At the onset of lactation, metabolic adaption mechanisms for calcium are not rapid enough; cows need a day or two to maximize calcium flows from the intestinal tract and bone to the mammary gland. Therefore, almost all cows experience some degree of calcium deficiency after calving, but calcium concentrations often return to normal within two to three days. In order to produce 22.5 pounds of colostrum on the day of calving, 23 grams of calcium is needed by the mammary gland.
Researchers initially set out to see if there was an association of subclinical hypocalcemia with milk yield, feeding, drinking, and resting behavior during the period around calving. The results were published in the February Journal of Dairy Science. Fifteen dairy cows were identified as having subclinical hypocalcemia and were paired with 15 control animals. To be classified as being subclinical, calcium concentrations were below 1.8 millimoles per liter.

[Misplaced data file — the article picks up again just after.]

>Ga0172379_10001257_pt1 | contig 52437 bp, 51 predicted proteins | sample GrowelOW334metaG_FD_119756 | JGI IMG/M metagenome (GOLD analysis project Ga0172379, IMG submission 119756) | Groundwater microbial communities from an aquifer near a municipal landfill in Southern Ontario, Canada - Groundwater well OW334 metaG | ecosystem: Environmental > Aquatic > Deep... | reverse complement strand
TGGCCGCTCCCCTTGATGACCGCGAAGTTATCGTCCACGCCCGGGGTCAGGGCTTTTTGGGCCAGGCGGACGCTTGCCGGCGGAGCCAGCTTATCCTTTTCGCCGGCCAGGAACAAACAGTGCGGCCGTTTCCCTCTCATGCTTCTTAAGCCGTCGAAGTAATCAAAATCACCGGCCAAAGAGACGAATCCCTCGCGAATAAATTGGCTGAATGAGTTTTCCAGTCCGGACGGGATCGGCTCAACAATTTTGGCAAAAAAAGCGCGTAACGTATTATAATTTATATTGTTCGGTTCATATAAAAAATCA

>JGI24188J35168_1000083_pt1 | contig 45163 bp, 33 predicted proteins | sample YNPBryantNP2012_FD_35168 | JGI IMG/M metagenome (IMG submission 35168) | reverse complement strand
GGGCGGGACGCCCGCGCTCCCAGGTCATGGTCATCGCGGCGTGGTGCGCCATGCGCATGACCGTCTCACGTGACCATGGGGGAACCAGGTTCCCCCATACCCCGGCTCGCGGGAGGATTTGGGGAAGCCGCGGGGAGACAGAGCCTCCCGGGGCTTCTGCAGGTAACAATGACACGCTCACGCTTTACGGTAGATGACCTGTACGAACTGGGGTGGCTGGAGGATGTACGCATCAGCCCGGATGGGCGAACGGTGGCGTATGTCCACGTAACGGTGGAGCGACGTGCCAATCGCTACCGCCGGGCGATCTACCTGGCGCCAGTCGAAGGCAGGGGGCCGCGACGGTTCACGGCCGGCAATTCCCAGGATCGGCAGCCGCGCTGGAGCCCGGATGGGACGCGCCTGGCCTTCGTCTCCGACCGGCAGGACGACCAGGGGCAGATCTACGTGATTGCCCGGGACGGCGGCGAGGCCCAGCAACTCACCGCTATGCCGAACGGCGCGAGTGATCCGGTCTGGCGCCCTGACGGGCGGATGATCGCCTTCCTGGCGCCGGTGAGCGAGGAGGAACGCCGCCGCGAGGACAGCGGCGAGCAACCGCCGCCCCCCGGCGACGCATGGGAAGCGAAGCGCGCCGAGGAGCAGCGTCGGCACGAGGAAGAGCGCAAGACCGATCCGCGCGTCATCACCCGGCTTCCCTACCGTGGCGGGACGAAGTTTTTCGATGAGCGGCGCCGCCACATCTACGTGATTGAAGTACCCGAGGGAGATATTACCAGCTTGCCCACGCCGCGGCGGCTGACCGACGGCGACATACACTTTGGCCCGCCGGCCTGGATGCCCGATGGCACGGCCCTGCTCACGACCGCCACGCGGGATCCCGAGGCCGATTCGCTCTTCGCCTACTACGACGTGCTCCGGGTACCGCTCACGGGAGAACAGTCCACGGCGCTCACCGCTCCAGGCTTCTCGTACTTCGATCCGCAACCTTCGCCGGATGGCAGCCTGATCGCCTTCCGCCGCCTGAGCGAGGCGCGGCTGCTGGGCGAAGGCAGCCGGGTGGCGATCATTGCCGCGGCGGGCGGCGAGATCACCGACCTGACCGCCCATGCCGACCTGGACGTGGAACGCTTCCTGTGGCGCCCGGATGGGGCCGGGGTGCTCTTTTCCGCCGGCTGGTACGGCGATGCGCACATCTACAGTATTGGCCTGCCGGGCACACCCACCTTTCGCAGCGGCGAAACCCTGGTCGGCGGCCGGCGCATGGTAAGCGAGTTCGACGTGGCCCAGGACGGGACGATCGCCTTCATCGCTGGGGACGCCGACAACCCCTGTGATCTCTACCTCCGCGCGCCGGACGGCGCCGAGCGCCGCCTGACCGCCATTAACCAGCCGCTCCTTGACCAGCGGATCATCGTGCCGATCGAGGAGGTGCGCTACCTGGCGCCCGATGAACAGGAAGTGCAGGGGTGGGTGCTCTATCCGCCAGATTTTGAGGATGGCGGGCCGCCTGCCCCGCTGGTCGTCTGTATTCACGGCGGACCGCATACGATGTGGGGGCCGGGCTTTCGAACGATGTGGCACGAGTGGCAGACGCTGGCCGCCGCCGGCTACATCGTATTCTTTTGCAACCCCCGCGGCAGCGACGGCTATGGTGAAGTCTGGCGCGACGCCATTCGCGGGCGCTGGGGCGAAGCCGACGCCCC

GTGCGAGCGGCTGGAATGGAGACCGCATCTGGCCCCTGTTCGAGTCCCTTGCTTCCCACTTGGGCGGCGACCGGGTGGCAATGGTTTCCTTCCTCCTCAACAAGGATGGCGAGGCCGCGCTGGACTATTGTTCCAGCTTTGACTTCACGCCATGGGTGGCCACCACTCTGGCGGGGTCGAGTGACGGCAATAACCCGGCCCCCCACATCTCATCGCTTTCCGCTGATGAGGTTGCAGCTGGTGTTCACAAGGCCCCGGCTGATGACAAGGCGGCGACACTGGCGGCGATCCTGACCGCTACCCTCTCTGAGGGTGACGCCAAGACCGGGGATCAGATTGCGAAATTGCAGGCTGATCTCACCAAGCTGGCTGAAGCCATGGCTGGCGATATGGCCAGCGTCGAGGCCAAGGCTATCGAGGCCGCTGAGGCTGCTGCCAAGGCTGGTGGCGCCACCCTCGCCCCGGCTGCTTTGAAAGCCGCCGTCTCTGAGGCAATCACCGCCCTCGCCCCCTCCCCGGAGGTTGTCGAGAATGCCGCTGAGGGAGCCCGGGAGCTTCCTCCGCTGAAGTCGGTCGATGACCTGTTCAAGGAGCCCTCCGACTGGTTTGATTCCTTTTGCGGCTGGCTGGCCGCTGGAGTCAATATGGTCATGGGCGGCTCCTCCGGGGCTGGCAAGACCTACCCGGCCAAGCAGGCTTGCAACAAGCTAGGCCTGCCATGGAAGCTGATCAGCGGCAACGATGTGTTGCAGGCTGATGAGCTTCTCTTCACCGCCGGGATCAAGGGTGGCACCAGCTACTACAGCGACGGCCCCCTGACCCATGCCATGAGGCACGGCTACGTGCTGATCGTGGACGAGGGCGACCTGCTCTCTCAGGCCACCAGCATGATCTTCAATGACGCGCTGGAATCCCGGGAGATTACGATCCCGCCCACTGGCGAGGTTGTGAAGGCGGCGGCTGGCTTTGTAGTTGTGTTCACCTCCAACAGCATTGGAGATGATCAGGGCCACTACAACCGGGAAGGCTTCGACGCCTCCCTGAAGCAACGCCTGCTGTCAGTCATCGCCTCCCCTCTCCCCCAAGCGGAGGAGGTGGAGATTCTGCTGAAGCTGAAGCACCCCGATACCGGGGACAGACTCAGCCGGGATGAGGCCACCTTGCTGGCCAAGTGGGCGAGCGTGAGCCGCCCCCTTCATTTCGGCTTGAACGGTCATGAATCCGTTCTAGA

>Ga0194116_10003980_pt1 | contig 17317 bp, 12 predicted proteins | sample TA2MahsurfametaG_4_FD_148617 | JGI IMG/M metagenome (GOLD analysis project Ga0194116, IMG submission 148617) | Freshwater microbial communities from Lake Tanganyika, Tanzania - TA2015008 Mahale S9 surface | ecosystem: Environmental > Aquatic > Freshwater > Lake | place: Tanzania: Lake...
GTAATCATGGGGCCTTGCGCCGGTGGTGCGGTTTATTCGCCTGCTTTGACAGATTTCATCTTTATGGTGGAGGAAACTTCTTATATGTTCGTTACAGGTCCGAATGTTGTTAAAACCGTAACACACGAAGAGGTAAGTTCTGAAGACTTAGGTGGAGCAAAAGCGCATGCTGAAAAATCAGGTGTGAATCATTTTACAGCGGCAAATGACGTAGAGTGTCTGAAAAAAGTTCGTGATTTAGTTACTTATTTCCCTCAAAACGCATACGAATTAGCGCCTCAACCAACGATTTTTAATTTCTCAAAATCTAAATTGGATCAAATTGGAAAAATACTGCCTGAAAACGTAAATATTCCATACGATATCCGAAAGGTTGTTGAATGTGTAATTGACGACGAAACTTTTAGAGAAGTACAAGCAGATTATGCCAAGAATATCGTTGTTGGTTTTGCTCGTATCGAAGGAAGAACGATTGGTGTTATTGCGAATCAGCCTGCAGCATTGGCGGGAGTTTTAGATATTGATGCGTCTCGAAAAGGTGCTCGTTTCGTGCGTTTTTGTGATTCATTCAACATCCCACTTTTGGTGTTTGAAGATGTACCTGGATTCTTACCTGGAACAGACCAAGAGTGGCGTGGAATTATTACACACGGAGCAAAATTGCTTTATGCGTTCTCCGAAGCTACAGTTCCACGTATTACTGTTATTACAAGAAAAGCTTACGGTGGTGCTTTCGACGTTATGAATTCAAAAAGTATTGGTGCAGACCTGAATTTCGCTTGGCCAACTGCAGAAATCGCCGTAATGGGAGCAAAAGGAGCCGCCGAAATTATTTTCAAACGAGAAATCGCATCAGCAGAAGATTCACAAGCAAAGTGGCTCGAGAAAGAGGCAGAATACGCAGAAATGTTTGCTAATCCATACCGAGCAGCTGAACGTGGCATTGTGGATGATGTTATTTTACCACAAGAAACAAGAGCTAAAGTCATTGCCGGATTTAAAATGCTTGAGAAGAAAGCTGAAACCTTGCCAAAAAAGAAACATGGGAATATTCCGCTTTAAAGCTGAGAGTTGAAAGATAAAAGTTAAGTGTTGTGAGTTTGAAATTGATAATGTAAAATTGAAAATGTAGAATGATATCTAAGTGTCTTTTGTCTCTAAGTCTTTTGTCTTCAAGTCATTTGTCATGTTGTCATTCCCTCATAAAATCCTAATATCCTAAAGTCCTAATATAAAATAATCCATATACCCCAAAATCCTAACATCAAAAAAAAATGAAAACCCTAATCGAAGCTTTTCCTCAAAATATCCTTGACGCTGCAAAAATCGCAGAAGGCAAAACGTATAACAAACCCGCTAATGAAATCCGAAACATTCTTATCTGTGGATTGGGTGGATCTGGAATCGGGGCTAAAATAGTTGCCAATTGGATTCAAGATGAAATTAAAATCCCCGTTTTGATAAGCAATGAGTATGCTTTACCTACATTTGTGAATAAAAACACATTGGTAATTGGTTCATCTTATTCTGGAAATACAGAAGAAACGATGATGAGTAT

Standing behavior was monitored for 14 days, from 7 days prior to calving until 7 days postfresh. In the 24 hours prior to calving, cows with subclinical hypocalcemia stood for 2.6 additional hours. The day after calving, these cows spent 2.7 hours less standing. No differences were observed in the average number of standing bouts between the two groups.
Daily milk yields were obtained for all cows up to 280 days in milk. Cows with subclinical hypocalcemia produced approximately 13 pounds more milk per day during the second, third, and fourth week after calving compared to control cows. Hypocalcemic cows in their third lactation sustained a great milk yield throughout the entire 280 days.
Despite a great milk yield, hypocalcemia cows did not consume more water after calving and tended to have a greater dry matter intake during week two. Despite the elevated intake, these animals made fewer trips to the feed and water bins. In the two weeks prior to calving, cow that would be diagnosed with subclinical hypocalcemia had an average dry matter intake 3.8 pounds per day greater than herdmates that maintained normal calcium levels.
Muscle weakness due to calcium deficiency may explain the decrease in the number of visits to feed and water bins and the drop in standing time following calving. This difference may also be attributed to social dominance or genetic potential for milk production.
The study does not refute the undesirable effect of milk fever or studies that suggest subclinical hypocalcemia may be a potential health risk for transition cows.